Spanish moss is not actually a moss; it’s an herb. Specifically, it is an epiphytic plant, which means it grows its own food rather than relying parasitically on a host. Epiphytes are often referred to as air plants because their roots are aerial, but Spanish moss doesn’t actually have roots. It just coils itself around a host tree and can reach 20 feet in length. Though it prefers wet environments, (like the bayou, which if you’ve ever seen it, is likely where you’ve seen it) its ability to store food and water drawn from the air around it makes it able to withstand long droughts, during which the plant becomes dormant. Spanish moss reproduces by way of small seeds that are carried by the wind and birds and by birds that break off small sections and relocate them. For a long time it was dried and cured to be used as a mattress stuffing, furniture and car seats and as insulation in some styles of Cajun architecture, especially in the pre-airconditioning days, as it is a natural insulator. The plant can be found in Central and South America as well as in the southern United States from Texas to Florida.**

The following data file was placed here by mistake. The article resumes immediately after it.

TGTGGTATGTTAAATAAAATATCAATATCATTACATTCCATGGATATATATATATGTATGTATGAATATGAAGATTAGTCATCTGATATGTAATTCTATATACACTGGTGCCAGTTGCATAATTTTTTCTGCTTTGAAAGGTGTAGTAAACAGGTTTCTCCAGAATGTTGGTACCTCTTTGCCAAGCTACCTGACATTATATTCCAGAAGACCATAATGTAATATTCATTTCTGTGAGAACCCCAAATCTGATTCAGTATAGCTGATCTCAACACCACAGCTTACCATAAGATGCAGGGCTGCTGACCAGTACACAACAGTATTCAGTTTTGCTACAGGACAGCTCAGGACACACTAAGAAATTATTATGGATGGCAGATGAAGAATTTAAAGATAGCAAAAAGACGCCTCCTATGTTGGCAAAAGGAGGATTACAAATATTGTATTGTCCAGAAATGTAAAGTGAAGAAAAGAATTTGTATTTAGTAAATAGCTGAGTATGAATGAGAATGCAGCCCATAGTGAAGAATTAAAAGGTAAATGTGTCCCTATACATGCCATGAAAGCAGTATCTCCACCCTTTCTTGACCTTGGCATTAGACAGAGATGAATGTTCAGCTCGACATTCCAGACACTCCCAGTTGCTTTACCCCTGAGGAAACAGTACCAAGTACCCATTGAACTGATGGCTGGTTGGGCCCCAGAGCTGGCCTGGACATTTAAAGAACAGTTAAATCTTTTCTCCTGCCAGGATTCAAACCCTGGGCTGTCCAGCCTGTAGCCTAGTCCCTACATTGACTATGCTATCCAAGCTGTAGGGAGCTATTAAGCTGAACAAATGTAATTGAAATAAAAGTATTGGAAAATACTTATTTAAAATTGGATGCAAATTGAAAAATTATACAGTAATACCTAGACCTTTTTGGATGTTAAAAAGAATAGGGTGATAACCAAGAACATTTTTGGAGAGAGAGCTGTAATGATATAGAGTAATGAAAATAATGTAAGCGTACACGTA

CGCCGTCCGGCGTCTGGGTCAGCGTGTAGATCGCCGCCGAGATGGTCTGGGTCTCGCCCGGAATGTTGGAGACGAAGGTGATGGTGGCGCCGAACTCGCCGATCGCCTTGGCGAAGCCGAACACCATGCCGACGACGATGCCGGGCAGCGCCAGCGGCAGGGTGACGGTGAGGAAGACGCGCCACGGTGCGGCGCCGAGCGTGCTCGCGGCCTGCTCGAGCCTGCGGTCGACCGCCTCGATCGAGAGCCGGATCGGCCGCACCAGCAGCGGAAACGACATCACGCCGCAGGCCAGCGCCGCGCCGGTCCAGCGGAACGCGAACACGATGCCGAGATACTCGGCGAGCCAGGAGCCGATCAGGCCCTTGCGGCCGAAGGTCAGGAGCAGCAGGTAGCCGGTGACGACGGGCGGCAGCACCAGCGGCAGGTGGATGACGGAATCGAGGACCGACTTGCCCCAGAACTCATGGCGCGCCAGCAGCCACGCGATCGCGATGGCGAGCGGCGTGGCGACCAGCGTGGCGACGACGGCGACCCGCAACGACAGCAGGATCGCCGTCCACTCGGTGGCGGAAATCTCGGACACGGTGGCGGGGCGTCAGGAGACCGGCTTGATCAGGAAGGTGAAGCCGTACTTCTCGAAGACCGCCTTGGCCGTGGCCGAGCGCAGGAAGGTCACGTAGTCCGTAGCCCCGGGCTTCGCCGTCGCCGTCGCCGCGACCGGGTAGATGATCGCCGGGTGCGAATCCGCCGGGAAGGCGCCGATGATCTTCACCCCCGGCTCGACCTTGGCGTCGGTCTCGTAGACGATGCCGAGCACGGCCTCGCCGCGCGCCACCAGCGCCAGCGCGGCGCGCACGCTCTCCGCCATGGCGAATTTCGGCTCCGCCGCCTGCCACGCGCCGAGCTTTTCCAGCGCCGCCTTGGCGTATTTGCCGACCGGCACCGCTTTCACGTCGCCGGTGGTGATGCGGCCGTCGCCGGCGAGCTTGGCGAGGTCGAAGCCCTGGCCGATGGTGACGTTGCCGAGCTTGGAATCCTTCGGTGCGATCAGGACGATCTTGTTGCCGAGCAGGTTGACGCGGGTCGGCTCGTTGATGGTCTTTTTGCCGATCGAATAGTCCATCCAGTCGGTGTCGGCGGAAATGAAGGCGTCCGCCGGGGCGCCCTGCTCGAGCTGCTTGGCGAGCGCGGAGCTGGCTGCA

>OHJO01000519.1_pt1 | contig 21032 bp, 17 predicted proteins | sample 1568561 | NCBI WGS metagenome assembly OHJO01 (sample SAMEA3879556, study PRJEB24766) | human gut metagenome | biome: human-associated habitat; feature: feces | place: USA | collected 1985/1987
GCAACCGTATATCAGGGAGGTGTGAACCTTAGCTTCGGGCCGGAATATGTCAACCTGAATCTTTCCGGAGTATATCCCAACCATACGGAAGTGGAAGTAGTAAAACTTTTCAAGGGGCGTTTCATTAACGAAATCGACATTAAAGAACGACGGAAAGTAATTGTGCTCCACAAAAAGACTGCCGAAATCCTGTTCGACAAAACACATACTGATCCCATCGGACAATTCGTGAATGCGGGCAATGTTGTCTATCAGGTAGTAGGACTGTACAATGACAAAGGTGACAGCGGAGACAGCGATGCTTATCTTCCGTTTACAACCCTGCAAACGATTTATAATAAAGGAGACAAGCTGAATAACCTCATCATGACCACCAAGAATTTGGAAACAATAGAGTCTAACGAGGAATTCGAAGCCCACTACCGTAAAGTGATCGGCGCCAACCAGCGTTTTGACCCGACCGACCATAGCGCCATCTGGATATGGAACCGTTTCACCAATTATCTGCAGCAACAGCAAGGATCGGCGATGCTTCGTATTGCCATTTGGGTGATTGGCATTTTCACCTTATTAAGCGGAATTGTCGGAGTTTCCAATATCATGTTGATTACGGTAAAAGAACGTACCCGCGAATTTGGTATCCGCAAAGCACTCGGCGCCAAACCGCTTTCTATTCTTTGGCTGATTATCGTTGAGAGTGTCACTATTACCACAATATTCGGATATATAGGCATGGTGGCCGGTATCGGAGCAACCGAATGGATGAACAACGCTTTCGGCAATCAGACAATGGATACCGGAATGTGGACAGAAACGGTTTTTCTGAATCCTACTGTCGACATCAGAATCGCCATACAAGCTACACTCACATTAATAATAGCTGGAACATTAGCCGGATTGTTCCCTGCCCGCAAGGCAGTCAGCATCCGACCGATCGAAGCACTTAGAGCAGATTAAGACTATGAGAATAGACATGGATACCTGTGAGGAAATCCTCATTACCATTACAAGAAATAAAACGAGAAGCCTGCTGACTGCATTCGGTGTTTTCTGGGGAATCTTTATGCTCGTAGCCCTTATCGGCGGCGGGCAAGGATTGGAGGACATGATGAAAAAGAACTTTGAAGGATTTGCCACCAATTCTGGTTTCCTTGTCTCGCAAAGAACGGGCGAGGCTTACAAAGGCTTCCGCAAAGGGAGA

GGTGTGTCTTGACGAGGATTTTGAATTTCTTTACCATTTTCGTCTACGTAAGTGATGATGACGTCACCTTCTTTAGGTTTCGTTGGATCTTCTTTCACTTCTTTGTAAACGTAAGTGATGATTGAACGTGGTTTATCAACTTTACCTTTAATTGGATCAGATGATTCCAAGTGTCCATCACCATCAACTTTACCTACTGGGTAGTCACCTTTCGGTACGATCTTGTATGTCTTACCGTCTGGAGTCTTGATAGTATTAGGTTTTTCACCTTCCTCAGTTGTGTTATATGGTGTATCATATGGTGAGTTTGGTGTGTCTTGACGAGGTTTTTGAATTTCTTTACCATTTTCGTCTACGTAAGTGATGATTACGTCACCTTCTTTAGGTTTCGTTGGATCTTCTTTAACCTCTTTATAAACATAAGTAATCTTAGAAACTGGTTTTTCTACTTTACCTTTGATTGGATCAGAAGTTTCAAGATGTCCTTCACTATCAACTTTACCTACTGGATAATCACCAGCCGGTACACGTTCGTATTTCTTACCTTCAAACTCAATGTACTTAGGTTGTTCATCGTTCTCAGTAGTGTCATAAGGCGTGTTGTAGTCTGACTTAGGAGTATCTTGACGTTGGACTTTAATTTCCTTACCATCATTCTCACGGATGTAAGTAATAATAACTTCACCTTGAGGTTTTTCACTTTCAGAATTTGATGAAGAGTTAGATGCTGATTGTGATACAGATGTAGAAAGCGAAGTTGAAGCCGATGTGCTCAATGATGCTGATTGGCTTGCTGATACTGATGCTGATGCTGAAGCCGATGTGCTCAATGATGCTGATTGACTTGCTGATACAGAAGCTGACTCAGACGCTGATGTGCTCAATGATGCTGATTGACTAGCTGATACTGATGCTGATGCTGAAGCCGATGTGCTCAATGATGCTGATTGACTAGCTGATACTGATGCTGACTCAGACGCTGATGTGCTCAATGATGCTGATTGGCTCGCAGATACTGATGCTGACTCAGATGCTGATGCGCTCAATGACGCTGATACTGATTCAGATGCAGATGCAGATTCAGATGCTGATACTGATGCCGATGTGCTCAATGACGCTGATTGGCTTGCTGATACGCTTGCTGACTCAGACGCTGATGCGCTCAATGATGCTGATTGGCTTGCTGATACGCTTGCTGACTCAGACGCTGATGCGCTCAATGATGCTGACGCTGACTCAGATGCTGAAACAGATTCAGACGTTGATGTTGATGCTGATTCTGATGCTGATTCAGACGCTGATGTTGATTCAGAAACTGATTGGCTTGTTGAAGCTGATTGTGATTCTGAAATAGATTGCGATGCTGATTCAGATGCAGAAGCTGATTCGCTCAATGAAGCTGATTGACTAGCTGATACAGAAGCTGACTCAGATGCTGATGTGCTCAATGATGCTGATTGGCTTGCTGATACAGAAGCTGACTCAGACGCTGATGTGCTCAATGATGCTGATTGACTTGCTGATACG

*Copyright on that picture belongs to me. It’s from my road trip to Louisiana and Mississippi (and briefly, Alabama and Florida) in the summer of 2006 to see my mother while she was dispatched to Biloxi post-Katrina.
**More information here.